Christmas disease, also called hemophilia B, is an uncommon bleeding disorder that causes a deficiency of a protein called coagulation factor IX, which is essential for blood clotting. Hemophilia B is caused by a mutation in the gene that encodes instructions for the production of factor IX. Healthy blood clotting requires many clotting factors, including factor IX, to prevent excessive blood loss. Affected individuals bleed longer than unaffected individuals. Factor IX activity level is what determines hemophilia B severity. Mild hemophilia B falls between five to forty percent of normal levels, and severe hemophilia B is one percent or less of normal levels.
Common symptoms include excessive bleeding and bruising following a dental procedure, injury, surgery, or trauma. Bleeding into the muscles and joints, nosebleeds, bloody urine, and bloody stools may also occur. Several tests may be used to make a hemophilia B diagnosis, and a few treatment methods are available.
Factor IX Test
A factor IX test can be utilized by a physician to help make a diagnosis upon suspicion an individual may have hemophilia B. The results of an individual's activated cephalin time (ACT) along with a family history of hemophilia B may prompt a physician to order the factor IX clotting assay. Factor IX is made in an individual's liver and has a half-life of between eighteen and twenty-four hours. Normal values of factor IX in a collected blood sample fall between fifty and two hundred percent of the reference value or the laboratory control.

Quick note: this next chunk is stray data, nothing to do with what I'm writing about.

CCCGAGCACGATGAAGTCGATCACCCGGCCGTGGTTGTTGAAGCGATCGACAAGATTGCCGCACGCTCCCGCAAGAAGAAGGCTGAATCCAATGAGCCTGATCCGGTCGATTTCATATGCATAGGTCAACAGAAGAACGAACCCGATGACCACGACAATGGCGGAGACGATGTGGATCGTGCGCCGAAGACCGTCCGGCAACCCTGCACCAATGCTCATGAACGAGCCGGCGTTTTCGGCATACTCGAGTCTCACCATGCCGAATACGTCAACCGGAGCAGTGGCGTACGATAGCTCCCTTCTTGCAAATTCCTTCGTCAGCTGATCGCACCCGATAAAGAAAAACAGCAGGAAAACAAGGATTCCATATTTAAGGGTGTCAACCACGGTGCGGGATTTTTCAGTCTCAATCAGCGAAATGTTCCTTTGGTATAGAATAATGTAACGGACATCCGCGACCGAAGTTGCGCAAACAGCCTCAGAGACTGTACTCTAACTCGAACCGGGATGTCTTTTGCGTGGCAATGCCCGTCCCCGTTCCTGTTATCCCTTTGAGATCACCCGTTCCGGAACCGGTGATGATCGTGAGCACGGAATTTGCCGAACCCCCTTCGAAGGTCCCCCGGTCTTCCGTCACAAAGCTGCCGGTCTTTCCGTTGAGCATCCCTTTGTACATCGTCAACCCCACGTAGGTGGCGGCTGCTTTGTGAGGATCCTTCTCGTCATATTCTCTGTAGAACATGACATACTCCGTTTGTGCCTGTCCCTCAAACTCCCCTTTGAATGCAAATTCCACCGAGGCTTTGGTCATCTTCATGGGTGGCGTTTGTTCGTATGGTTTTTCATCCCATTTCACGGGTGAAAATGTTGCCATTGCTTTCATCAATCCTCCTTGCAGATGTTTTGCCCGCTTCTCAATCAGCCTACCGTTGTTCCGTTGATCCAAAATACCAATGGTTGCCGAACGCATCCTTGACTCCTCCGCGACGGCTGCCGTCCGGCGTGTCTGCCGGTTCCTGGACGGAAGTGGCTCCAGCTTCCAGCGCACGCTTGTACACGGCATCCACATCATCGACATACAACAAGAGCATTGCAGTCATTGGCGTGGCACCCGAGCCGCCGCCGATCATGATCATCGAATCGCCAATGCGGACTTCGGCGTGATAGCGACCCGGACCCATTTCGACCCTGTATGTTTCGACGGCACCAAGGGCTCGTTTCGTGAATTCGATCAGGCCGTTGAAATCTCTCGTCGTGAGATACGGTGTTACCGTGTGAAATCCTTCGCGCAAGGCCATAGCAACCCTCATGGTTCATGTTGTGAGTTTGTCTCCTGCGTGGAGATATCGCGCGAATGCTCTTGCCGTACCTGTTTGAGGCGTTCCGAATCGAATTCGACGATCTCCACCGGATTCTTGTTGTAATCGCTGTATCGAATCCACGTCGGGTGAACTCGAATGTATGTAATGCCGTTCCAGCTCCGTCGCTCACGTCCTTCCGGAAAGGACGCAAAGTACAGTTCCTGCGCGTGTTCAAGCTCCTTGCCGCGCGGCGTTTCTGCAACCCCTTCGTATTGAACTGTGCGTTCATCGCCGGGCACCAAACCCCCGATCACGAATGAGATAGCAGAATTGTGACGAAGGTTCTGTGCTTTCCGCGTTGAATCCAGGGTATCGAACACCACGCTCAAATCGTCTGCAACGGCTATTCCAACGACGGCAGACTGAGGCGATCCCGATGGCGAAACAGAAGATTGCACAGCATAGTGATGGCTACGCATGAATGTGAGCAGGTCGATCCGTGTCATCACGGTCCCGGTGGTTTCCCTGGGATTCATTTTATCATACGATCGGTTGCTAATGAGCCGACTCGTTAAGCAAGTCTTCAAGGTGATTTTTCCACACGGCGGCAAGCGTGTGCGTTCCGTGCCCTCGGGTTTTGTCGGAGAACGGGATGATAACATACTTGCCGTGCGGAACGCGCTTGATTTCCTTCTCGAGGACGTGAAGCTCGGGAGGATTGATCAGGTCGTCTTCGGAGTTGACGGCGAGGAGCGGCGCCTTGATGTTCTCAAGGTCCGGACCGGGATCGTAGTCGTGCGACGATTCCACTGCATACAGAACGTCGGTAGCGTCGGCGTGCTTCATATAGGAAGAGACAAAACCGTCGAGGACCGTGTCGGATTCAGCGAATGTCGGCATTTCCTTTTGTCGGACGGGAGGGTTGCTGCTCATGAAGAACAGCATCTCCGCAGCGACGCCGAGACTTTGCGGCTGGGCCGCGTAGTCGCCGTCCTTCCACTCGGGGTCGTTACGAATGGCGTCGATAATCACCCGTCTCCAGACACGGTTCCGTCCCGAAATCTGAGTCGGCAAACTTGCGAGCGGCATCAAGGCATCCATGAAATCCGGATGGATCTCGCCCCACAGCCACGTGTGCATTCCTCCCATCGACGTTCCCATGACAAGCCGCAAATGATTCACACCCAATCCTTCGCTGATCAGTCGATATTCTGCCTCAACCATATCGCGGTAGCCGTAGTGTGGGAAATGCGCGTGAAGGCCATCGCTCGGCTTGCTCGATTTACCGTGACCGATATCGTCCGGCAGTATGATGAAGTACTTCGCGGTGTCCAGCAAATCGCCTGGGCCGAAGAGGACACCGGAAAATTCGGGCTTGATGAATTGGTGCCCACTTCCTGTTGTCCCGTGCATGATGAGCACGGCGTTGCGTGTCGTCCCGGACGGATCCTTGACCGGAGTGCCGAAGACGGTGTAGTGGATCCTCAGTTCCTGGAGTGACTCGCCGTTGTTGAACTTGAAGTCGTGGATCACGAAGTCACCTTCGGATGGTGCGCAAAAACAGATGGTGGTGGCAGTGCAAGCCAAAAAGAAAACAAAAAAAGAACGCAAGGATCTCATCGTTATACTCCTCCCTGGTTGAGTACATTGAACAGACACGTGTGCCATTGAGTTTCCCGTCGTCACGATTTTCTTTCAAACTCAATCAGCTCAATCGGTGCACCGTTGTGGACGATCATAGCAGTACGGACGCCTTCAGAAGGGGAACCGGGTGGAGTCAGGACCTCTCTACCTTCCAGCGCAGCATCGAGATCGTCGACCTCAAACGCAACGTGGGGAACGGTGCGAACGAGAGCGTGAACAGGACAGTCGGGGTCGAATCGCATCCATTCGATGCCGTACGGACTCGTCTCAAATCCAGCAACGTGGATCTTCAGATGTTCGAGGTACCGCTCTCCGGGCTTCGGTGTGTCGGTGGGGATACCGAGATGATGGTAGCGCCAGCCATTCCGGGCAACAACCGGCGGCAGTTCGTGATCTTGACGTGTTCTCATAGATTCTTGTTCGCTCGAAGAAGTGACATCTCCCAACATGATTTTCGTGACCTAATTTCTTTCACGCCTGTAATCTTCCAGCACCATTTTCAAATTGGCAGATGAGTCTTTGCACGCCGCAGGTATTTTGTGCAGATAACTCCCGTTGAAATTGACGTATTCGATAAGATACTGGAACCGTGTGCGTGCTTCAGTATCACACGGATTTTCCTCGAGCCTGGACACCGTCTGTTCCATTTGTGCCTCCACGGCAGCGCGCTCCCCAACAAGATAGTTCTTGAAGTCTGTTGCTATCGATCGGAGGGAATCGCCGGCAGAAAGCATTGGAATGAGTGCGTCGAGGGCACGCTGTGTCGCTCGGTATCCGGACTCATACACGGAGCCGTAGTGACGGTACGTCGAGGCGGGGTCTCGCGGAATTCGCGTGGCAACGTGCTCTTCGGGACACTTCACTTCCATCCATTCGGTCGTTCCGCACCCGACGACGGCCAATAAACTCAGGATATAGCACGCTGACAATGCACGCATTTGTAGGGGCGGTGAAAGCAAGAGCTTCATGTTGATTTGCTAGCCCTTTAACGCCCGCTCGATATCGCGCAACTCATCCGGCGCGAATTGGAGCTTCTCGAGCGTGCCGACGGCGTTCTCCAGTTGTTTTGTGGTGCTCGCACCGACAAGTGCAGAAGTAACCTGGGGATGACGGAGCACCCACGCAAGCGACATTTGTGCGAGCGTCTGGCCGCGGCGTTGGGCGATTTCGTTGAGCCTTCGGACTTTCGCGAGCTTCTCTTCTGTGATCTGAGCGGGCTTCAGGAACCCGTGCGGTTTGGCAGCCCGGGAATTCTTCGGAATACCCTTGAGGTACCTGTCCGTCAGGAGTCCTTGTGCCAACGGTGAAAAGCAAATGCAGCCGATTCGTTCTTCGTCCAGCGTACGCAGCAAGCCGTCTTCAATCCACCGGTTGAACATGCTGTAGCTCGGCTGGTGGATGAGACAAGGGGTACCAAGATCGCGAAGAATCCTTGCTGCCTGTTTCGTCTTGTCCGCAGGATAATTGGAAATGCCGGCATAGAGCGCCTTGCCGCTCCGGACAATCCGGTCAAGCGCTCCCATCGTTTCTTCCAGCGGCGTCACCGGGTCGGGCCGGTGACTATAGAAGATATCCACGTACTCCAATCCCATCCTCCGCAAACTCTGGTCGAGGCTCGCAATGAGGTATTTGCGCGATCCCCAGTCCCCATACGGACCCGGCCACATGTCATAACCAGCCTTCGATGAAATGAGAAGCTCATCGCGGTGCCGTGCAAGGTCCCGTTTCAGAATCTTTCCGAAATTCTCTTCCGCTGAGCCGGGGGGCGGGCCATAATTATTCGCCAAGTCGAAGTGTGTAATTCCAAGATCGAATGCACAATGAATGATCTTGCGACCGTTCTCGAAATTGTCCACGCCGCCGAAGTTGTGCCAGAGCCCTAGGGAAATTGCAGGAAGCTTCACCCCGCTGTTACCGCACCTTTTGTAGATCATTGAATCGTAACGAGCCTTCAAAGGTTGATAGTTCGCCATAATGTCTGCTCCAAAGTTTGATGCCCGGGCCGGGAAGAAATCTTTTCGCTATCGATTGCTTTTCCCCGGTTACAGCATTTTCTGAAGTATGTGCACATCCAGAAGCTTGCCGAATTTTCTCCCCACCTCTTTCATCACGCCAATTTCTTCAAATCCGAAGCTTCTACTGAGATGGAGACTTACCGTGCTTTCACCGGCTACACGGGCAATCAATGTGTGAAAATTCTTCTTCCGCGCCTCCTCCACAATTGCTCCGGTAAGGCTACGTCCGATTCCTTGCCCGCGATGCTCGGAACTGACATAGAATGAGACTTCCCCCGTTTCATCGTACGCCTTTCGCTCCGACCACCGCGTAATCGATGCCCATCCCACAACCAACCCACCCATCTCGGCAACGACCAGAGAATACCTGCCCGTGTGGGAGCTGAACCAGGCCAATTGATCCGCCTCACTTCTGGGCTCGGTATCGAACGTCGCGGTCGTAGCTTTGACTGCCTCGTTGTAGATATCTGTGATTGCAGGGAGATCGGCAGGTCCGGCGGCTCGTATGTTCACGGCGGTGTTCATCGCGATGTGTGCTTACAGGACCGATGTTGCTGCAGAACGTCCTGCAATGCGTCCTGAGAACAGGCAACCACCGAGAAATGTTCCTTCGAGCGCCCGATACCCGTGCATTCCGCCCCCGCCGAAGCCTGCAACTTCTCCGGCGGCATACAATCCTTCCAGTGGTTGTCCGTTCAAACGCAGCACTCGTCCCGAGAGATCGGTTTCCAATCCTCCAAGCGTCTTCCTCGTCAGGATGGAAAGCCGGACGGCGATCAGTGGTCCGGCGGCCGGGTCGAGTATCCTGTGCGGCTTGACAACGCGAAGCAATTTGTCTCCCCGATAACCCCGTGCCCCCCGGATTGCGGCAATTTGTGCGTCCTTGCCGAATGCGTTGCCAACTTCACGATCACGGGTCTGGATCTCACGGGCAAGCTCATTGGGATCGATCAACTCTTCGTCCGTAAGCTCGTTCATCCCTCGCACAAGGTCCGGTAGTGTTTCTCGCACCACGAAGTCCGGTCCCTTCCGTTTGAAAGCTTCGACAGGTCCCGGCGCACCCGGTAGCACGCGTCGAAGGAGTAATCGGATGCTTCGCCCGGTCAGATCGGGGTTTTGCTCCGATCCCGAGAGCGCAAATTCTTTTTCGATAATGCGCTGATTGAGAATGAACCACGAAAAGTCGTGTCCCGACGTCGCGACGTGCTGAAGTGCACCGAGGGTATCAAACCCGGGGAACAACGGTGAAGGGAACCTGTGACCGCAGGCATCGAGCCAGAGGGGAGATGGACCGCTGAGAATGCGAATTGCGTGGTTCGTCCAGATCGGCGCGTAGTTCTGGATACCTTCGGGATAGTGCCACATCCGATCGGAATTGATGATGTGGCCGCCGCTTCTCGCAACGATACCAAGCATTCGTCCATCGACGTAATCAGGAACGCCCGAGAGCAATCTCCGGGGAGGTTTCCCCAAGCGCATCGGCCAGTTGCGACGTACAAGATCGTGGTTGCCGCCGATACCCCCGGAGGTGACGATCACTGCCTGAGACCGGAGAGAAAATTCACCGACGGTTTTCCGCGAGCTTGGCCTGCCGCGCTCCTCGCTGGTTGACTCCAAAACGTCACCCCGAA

A factor IX assay is typically performed on multiple compounded dilutions of the patient's blood plasma to eliminate circulating anticoagulant antibody interference. Usually, tests for factors VIII, XII, and XI are performed to confirm they are not partially or fully responsible for the abnormality in the previous test. Because lupus anticoagulant can cause inaccurate factor IX test results in a patient with lupus, a negative lupus anticoagulant test is required for the proper diagnosis of hemophilia B.